02/03/2011

Washington WWT

A quick check of all the webcams in my computer favourites persuaded me that East would be best for good weather.
I haven't been to Washington WWT since the Avocets bred there last year, and with a membership that gives me 'free' entry to the site it seemed like time for another visit.

Bullfinch (male)

I was one of the first visitors to Washington WWT when it opened all those years ago, small concrete ponds and just planted trees.

Now it's a much more natural setting for wildfowl, with areas where children and adults can get close to the birds and not a concrete pond to be seen.

I was heading for the wild bird areas, with the feeders in the Hawthorn Wood my first stop, brilliant hide with great views of the birds, and a grey squirrel.

The trees around the feeders aren't the best for photographs with lots of little branches, but that's nature.
I was looking for shots of the Bullfinches and there were plenty of those about.

Bullfinch (female)

There's been masses of work done around the wader ponds over the winter months, I did read that they were planning to open the ponds up so passing birds could actually see the areas of water.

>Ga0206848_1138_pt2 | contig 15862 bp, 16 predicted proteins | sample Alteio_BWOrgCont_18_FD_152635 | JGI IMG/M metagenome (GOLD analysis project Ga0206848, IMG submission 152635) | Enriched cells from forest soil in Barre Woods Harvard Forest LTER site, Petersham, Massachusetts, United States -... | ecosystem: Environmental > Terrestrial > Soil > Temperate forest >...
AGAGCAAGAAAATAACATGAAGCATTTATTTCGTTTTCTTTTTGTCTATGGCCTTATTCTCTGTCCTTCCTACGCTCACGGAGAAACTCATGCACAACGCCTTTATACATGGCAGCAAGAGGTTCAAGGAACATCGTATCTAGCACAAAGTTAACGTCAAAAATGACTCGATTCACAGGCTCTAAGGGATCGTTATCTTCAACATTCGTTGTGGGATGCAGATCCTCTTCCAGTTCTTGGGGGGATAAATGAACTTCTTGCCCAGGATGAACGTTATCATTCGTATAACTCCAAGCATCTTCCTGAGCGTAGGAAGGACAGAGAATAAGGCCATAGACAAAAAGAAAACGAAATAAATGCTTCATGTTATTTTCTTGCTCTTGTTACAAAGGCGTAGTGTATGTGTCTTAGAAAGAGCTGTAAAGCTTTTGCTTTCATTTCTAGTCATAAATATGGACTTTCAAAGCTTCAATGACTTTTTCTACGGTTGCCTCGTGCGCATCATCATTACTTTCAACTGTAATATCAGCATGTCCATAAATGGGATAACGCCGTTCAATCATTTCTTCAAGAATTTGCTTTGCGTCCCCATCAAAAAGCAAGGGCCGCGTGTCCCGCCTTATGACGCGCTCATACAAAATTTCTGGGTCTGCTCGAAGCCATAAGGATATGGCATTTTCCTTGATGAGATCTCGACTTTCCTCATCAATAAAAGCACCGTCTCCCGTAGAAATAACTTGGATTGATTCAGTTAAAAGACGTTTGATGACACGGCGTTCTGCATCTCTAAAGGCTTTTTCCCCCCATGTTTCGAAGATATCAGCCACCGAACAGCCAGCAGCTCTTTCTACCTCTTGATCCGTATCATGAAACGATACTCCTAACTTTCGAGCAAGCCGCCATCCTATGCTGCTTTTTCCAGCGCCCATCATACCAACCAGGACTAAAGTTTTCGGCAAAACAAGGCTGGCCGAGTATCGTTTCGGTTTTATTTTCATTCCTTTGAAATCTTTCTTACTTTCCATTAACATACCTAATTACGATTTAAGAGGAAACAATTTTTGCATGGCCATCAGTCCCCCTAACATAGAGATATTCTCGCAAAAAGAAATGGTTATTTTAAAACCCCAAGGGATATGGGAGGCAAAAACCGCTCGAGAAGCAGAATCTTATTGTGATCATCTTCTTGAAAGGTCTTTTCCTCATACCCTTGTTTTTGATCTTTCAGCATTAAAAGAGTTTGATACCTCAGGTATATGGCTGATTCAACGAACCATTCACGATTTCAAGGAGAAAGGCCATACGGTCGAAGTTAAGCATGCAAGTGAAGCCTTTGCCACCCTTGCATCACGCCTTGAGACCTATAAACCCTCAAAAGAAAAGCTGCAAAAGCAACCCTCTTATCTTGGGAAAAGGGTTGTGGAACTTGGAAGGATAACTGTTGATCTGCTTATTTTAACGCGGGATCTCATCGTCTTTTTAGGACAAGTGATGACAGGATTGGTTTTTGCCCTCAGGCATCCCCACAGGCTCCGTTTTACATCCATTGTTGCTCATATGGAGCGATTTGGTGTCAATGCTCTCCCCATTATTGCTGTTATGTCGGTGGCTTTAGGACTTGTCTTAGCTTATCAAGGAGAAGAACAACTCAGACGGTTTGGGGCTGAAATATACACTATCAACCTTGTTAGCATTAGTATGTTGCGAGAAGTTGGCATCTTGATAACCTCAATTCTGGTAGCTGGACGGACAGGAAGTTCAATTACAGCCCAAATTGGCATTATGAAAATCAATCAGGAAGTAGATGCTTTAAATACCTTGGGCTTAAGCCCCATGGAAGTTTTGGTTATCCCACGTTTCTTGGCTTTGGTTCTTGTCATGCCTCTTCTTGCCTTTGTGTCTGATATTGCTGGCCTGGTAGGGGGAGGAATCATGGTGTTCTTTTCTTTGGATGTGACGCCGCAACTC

Trees have been cut down and hedges layered, this probably explains why there wasn't very much on the wader ponds although the Heronry was well occupied.

Redshank on the Wader Ponds

I wandered back up pausing at the new Flamingo enclosure, they were all asleep in the sunshine, standing on one spindly leg, looking like a row of pink lollipops.

I met a fellow Twitterer who kindly directed me to the pond where the Smew was, these are bird with pinned feathers so they're not wild birds, nice to see in close-up though.

Female Smew bathing

Male Smew

While I was at the pond I noticed people with binoculars looking at the bushes, turns out there were Waxwings feeding on the Cotoneaster berries, having missed them when they arrived enmass inthe UK for winter, I was delighted to catch them here as they work their way back to Scandinavia.

Waxwing



Waxwing eating a Cotoneaster Berry

Waxwing

All photographs used on this Blog are copyright of Joan Thirlaway and may not be used without written permission.

2 comments:

Jim said...

Excellent Joan. Now you've got me wondering how long I sat at the pond obsessing about diving Buffleheads and Smews while I was oblivious to the surrounding Waxwings!!

JoT said...

They were unusually quiet, I wouldn't have known they were there if it hadn't been for the folk with the binoculars, and even then it wasn't until they asked me if I'd seen the Waxwings that I looked closely for them.
For such bright coloured birds they were suprisingly hard to spot.
I was furious with myself for having the ISO at 500, forgot to change it after being in the dark woodland hide!